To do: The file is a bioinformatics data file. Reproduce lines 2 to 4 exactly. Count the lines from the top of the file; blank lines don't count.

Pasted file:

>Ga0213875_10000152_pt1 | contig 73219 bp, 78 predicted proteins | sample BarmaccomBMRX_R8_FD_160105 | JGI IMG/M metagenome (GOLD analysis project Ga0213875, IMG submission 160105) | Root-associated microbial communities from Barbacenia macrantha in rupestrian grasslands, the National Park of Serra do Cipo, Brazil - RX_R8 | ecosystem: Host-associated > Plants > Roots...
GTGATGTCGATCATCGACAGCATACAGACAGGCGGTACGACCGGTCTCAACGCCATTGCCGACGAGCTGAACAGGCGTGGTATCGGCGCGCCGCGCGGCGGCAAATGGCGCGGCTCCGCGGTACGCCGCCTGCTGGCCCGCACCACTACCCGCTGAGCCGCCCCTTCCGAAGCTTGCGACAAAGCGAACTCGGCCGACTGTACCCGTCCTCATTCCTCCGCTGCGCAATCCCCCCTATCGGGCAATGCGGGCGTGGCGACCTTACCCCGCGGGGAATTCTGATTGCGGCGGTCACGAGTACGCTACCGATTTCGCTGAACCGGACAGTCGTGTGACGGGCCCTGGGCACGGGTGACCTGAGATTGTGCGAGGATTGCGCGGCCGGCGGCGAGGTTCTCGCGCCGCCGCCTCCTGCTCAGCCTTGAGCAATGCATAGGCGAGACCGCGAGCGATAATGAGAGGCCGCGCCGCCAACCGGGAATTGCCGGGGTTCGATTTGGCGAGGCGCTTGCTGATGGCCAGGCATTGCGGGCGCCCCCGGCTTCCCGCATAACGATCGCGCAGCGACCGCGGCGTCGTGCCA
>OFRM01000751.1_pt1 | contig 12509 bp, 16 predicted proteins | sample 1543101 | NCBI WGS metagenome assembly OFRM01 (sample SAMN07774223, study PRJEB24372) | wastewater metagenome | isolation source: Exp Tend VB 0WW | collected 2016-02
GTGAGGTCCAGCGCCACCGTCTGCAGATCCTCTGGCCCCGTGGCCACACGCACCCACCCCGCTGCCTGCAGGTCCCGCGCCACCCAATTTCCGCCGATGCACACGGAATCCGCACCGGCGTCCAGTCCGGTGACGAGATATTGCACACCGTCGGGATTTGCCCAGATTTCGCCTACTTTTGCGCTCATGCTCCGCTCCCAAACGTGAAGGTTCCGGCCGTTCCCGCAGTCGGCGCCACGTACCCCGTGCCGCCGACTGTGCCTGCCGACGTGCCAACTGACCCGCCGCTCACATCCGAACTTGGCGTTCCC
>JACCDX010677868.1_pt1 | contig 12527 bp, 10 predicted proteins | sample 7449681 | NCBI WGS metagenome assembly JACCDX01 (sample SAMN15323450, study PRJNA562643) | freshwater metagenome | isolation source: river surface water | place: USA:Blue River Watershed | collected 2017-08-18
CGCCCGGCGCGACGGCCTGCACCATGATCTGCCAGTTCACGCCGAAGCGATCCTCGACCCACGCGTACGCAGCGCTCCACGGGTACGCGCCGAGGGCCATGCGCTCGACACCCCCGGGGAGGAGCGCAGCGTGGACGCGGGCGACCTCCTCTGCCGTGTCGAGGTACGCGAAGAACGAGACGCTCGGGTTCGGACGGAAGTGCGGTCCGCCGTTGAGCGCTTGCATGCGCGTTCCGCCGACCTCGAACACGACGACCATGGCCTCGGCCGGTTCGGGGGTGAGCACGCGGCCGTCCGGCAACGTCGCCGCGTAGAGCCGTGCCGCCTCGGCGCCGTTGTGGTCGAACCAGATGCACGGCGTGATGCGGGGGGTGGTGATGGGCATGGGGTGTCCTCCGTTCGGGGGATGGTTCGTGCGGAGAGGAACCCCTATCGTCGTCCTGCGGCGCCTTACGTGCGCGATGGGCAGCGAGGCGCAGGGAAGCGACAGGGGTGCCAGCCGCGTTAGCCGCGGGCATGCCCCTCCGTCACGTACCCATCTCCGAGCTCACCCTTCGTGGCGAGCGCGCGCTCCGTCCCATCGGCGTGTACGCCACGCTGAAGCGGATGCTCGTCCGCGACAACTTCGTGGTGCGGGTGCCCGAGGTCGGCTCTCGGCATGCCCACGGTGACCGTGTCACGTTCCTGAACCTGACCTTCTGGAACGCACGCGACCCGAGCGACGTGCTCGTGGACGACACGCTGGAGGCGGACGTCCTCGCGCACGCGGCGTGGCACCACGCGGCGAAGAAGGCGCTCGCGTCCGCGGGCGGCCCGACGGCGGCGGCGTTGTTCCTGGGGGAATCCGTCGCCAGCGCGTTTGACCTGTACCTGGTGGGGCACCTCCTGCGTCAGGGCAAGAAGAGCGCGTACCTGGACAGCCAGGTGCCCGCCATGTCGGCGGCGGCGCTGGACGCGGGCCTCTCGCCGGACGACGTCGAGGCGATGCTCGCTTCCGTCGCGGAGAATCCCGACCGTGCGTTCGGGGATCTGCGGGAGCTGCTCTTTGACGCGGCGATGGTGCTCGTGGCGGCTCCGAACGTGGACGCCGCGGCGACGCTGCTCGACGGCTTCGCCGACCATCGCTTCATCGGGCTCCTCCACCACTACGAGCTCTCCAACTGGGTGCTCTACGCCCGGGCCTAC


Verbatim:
GTGATGTCGATCATCGACAGCATACAGACAGGCGGTACGACCGGTCTCAACGCCATTGCCGACGAGCTGAACAGGCGTGGTATCGGCGCGCCGCGCGGCGGCAAATGGCGCGGCTCCGCGGTACGCCGCCTGCTGGCCCGCACCACTACCCGCTGAGCCGCCCCTTCCGAAGCTTGCGACAAAGCGAACTCGGCCGACTGTACCCGTCCTCATTCCTCCGCTGCGCAATCCCCCCTATCGGGCAATGCGGGCGTGGCGACCTTACCCCGCGGGGAATTCTGATTGCGGCGGTCACGAGTACGCTACCGATTTCGCTGAACCGGACAGTCGTGTGACGGGCCCTGGGCACGGGTGACCTGAGATTGTGCGAGGATTGCGCGGCCGGCGGCGAGGTTCTCGCGCCGCCGCCTCCTGCTCAGCCTTGAGCAATGCATAGGCGAGACCGCGAGCGATAATGAGAGGCCGCGCCGCCAACCGGGAATTGCCGGGGTTCGATTTGGCGAGGCGCTTGCTGATGGCCAGGCATTGCGGGCGCCCCCGGCTTCCCGCATAACGATCGCGCAGCGACCGCGGCGTCGTGCCA
>OFRM01000751.1_pt1 | contig 12509 bp, 16 predicted proteins | sample 1543101 | NCBI WGS metagenome assembly OFRM01 (sample SAMN07774223, study PRJEB24372) | wastewater metagenome | isolation source: Exp Tend VB 0WW | collected 2016-02
GTGAGGTCCAGCGCCACCGTCTGCAGATCCTCTGGCCCCGTGGCCACACGCACCCACCCCGCTGCCTGCAGGTCCCGCGCCACCCAATTTCCGCCGATGCACACGGAATCCGCACCGGCGTCCAGTCCGGTGACGAGATATTGCACACCGTCGGGATTTGCCCAGATTTCGCCTACTTTTGCGCTCATGCTCCGCTCCCAAACGTGAAGGTTCCGGCCGTTCCCGCAGTCGGCGCCACGTACCCCGTGCCGCCGACTGTGCCTGCCGACGTGCCAACTGACCCGCCGCTCACATCCGAACTTGGCGTTCCC